The vast majority of EU citizens, the consumers and taxpayers, have few friends among the member states’ governments. The UK House of Commons Environment, Food and Rural Affairs Committee spoke of a well-established core group of reform-minded countries (UK, Denmark, Netherlands and Sweden). The Committee welcomes the accord signed with Italy on the future of the Common Agricultural Policy (CAP). Not much to go on in a European Union of 27 member states.
Still, democracy should be about valid reasons and informed debate leading to accountable policies for acceptable results.
Some of the conclusions of the Committee bear repeating, because they challenge the governments in the anti-reformist camp to think through their stance and improve their justifications and, ultimately, their positions:
“Further reform of the CAP is both necessary and inevitable.”
“The only long-term justification for future expenditure of taxpayers’ money in the agricultural sector is for the provision of public goods. Payments should represent the most efficient means by which society can purchase the public goods – environmental, rural, social – it wishes to enjoy. For these payments to remain publicly acceptable, it is essential that they relate directly to the public goods provided and that, in turn, these public goods are measurable and capable of evaluation.”
“The objectives of the CAP have remained unchanged for the last 50 years and now seem dated. European agricultural policy has moved on since then, encompassing issues such as rural development, protection of the environment and animal welfare. The UK Government should begin negotiating, at the earliest opportunity, for a redrafting of the existing Article which lays out the objectives of the CAP – Article 33(1) – with the new text reflecting the wider context of modern rural policy.”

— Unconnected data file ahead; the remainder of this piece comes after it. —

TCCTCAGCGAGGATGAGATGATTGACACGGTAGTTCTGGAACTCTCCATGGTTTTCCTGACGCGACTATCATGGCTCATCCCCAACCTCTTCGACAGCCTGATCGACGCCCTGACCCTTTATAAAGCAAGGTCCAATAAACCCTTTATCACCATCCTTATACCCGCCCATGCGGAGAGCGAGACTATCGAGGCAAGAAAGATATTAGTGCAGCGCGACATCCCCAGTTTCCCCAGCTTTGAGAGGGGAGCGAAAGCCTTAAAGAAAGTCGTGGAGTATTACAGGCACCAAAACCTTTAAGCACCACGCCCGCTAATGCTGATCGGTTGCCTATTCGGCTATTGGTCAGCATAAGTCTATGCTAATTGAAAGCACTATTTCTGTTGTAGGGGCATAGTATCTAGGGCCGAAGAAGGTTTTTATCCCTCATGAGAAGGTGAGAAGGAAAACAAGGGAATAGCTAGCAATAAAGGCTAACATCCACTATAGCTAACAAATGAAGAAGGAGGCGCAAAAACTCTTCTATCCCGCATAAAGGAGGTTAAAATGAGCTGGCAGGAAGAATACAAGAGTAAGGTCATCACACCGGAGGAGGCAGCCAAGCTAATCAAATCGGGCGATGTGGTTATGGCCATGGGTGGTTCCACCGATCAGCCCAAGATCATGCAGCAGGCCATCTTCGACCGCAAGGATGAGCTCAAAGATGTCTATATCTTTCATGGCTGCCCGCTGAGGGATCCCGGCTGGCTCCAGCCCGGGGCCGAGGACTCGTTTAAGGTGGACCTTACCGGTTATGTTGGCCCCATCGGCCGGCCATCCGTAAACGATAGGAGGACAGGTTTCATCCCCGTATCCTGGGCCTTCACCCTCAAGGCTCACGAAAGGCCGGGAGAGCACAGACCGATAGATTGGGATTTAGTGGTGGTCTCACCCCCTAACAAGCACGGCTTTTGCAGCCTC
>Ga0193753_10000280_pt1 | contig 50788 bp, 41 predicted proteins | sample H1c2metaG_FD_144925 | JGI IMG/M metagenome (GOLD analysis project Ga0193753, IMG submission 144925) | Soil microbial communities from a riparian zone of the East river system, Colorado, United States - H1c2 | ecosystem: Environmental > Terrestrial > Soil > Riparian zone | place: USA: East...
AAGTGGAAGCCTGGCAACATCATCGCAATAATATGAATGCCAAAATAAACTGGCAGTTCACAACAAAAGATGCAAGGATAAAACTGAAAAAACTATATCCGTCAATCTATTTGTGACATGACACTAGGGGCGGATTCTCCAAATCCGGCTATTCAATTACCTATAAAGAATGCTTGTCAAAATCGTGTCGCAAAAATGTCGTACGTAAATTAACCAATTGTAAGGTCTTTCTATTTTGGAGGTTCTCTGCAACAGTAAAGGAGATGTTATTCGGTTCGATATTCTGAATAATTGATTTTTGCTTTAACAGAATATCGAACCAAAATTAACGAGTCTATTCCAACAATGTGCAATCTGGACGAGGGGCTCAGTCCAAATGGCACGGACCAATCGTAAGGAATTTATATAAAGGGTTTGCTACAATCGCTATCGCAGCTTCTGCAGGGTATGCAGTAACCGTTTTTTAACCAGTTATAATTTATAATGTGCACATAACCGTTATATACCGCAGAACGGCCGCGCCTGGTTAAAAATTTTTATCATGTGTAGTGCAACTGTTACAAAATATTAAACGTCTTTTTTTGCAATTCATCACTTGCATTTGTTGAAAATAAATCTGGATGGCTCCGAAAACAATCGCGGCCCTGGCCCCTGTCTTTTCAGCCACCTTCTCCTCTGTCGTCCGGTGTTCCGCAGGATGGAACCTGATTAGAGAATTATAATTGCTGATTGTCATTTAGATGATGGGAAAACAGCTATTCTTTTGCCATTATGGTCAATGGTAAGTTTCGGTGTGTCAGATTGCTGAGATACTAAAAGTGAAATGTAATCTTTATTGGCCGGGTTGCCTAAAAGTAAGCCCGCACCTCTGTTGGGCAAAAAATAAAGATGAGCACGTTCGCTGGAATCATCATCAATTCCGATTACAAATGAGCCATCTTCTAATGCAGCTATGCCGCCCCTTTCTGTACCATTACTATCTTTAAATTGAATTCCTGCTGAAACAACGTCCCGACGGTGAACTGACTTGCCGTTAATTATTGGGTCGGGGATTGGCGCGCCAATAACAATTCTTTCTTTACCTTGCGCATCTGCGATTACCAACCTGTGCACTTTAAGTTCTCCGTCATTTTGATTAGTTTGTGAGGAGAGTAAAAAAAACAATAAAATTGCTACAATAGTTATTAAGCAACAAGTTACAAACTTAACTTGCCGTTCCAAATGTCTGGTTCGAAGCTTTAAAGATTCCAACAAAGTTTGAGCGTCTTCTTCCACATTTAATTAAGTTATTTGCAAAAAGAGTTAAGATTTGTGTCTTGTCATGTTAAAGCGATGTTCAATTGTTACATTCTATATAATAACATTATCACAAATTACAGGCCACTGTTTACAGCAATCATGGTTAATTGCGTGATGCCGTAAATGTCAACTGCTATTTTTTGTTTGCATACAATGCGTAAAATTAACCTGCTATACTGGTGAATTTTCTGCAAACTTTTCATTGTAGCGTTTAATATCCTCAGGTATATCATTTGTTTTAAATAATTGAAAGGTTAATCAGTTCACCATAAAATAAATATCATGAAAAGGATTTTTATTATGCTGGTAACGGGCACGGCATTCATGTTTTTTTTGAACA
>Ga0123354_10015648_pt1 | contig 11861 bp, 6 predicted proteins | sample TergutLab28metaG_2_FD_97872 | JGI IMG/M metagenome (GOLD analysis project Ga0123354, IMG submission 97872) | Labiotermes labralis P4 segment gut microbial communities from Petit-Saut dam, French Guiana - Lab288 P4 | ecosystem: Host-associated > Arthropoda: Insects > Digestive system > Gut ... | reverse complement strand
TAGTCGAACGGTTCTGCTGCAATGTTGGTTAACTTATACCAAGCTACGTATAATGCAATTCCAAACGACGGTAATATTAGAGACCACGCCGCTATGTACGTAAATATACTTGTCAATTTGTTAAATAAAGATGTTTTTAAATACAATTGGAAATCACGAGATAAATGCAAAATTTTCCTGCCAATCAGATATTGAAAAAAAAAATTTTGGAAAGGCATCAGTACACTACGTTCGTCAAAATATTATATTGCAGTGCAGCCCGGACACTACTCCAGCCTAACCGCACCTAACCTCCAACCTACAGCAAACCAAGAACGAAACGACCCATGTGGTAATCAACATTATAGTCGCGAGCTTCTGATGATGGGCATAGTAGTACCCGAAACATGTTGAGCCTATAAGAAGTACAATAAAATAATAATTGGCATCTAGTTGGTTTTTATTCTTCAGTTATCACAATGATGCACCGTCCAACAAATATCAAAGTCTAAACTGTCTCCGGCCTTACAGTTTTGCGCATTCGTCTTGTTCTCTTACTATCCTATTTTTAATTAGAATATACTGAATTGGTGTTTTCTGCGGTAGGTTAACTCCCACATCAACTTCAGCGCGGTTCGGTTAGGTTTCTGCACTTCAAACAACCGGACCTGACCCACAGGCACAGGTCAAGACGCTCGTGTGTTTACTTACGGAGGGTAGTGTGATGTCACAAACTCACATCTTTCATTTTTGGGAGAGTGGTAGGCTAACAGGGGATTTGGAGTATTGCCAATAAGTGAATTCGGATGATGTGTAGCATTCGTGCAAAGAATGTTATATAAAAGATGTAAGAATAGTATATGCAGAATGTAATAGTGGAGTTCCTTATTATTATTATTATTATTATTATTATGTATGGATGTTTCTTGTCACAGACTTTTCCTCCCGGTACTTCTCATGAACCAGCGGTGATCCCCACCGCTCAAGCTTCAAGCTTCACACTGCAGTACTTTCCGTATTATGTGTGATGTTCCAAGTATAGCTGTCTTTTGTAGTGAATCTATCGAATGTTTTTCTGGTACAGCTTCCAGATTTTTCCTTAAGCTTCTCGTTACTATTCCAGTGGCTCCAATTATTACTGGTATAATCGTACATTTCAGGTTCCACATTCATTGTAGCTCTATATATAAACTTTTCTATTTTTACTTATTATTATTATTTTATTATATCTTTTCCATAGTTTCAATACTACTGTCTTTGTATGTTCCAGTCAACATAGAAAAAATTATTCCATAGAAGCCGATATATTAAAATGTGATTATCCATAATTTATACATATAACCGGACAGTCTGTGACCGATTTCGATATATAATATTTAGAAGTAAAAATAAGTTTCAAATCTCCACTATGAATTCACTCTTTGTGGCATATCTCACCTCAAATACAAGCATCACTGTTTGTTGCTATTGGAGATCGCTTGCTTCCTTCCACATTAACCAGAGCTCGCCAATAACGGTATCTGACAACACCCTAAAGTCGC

“Some of the key issues the UK Government must address in devising and pursuing such a rural policy for the EU should include:
· The prioritisation of objectives (for example, between environmental and rural development considerations)
· The degree of subsidiarity embodied in the new policy
· The relative advantages and disadvantages of financing such a policy – at least to some extent (i.e. co-financing) – at the Member State level
· How much of the current expenditure on the CAP would be required to fulfil the policy objectives chosen
· How best to manage the transition from the current CAP to this new ‘Rural Policy for the EU’
· The extent to which this new rural policy can contribute to the mitigation of, and adaptation to, climate change”
The Reform Treaty or Lisbon Treaty is going to be as unreformed, and anachronistic, as ever concerning the objectives of the Common Agricultural Policy (although fisheries are added under the same heading). The earliest opportunity seems to be in a distant future.
For an outsider the Committee made a puzzling choice in leaving out consumers’ interests from its discussion altogether and relating to taxpayers mostly indirectly, as the logically necessary payers for and receivers of the public goods mentioned. If the interests of the voters as a whole do not concern the governments of the status quo group inordinately, they could be seen as potential allies and beneficiaries of the pro reform camp’s agenda.
Since the Commission Green Paper for the CAP review 2008 promises to be little more than a health check without serious diagnosis or treatment, the importance of the overall budget review 2008/9 grows.
The December 2005 European Council and, formally, the inter-institutional agreement in May 2006 invited the Commission to undertake “a full, wide-ranging review covering all aspects of EU spending, including the Common Agricultural Policy, and of resources, including the United Kingdom rebate, and to report in 2008/9”.
This promise might have been a joke for Jacques Chirac, but it is extremely important for the citizens of Europe.
House of Commons, Environment, Food and Rural Affairs Committee: The UK Government’s “Vision for the Common Agricultural Policy”; Published on 23 May 2007
Interinstitutional agreement between the European Parliament, the Council and the Commission on budgetary discipline and sound financial management; Official Journal 14.6.2006, C 139/1